Obama's Clean Water Act rule faces deepening opposition

A federal judge issued a temporary injunction blocking the Environmental Protection Agency from enforcing a new rule, just one day before the rule was set to take effect.

US Fish and Wildlife Service
Kodiak stream and mountains in summer.

A federal judge in North Dakota has provided the stiffest challenge yet to a new rule from the Obama Administration that aims to protect ecologically-vital temporary waterways.

Last week, US District Judge Ralph Erickson in Fargo issued a temporary injunction to stop the Environmental Protection Agency and the Army Corps of Engineers from regulating the waterways under a reinterpretation of the Clean Water Act.

But the scope of the injunction remains unclear. While the EPA argues that it only applies to the 13 states that sued, the North Dakota attorney who filed the request on their behalf says it applies to all 50 states.

Judge Erickson gave lawyers until Tuesday afternoon to file briefs on the issue. His decision on Aug. 27 came just one day before the final rule was scheduled to go into effect.

Environmentalists say the fate of the new rule could have huge consequences for the future of temporary waterways. These small streams and tributaries that appear and disappear throughout the year provide drinking water for one in three Americans.

The EPA says the new rule is meant to clarify two “confusing and complex” decisions issued by the Supreme Court in 2001 and 2006. The agency says those decisions left 60 percent of the nation's streams and millions of acres of wetlands without clear federal protection. As The Christian Science Monitor’s Henry Gass reported in May:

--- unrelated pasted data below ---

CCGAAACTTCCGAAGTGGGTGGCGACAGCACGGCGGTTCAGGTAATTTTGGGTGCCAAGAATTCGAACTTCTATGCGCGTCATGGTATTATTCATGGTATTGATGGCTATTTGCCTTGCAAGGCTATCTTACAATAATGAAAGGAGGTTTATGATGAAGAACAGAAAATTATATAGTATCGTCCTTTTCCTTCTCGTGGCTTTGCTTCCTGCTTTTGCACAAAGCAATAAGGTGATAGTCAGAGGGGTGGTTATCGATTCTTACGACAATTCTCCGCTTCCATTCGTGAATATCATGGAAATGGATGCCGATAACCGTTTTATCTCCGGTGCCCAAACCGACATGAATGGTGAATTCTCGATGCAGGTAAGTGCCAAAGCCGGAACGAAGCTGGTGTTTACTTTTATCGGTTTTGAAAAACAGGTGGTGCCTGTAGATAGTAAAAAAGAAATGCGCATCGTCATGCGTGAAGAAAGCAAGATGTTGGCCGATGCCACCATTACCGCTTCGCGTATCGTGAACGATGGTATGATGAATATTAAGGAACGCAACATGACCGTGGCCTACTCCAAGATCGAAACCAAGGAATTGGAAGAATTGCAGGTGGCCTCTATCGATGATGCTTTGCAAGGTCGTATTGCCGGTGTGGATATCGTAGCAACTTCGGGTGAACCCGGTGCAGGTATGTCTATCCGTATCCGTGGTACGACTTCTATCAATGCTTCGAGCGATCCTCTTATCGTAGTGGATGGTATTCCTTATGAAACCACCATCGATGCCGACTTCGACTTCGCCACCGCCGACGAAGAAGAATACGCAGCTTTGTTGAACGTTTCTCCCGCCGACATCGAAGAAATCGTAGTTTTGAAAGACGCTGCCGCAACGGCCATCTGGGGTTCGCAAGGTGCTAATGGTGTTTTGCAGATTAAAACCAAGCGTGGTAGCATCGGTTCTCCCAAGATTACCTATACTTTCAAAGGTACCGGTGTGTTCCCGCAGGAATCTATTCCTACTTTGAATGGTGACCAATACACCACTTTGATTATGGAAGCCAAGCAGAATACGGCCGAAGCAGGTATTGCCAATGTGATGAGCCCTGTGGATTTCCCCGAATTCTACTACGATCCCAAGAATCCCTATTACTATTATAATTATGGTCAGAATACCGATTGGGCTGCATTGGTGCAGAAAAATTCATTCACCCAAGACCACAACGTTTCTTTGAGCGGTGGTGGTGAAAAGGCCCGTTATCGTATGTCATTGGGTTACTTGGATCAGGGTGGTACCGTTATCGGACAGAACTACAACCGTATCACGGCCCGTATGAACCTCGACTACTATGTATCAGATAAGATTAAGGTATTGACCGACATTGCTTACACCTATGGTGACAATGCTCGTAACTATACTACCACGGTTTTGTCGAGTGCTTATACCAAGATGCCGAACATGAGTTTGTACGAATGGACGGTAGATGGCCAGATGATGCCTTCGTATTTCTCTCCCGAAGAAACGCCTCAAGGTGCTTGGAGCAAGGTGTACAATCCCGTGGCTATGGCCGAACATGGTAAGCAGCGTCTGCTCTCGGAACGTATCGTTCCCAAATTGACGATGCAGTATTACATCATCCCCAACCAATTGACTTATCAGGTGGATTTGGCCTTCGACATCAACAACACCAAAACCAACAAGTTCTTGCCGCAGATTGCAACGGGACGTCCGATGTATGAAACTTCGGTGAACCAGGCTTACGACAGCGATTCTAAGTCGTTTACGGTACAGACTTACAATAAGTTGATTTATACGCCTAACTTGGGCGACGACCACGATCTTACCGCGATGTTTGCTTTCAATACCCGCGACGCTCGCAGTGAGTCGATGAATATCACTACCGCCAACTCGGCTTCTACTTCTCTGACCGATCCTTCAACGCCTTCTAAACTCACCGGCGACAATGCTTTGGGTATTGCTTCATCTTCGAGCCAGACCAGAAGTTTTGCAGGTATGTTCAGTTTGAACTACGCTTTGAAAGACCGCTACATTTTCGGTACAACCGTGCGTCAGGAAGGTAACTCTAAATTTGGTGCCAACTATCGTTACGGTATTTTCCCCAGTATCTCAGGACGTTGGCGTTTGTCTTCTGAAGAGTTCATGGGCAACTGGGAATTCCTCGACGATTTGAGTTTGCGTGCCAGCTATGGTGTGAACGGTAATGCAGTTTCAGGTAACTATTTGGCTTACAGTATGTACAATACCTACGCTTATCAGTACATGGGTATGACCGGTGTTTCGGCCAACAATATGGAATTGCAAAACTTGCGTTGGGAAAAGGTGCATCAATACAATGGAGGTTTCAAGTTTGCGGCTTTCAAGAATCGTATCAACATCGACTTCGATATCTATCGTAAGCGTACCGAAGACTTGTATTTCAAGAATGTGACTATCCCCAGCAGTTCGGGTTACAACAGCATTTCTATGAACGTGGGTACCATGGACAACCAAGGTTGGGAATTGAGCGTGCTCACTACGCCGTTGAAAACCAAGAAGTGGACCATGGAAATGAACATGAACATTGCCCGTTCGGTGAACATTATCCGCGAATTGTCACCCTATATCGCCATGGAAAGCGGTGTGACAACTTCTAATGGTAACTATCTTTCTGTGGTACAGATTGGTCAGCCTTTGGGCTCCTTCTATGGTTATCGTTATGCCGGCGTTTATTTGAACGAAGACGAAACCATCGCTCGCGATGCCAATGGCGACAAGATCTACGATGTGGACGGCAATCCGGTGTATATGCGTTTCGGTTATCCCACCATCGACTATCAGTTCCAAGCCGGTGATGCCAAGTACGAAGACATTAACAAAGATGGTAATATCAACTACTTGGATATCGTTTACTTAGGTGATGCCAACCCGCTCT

The EPA, after reviewing more than 1,000 peer-reviewed studies on the issue, hopes the Clean Water Rule will finally put those issues to bed by clearly defining the characteristics of waterways that fall under the EPA’s jurisdiction.

Under the new rule any tributary showing “physical features of flowing water” would be included under head water protections, regardless of whether the tributary has flowing water year-round.

The Casper Star Tribune reports that the new rule would require businesses and landowners to obtain a permit before interfering with the waterways.

In practice, the rule means that developers can no longer pave over wetlands and oil companies can no longer dump pollution into streams unhindered, restoring Clean Water Act protections to more than half the nation's streams, supporters say.

But opponents call the rule an example of federal overreach and fear a steady uptick in federal regulation of nearly every stream and ditch on rural lands.

The EPA rule faces several other lawsuits from other states and farm and business groups. It also faces staunch opposition from congressional Republicans, who describe it as an overreach of the federal government.

This report includes material from the Associated Press.

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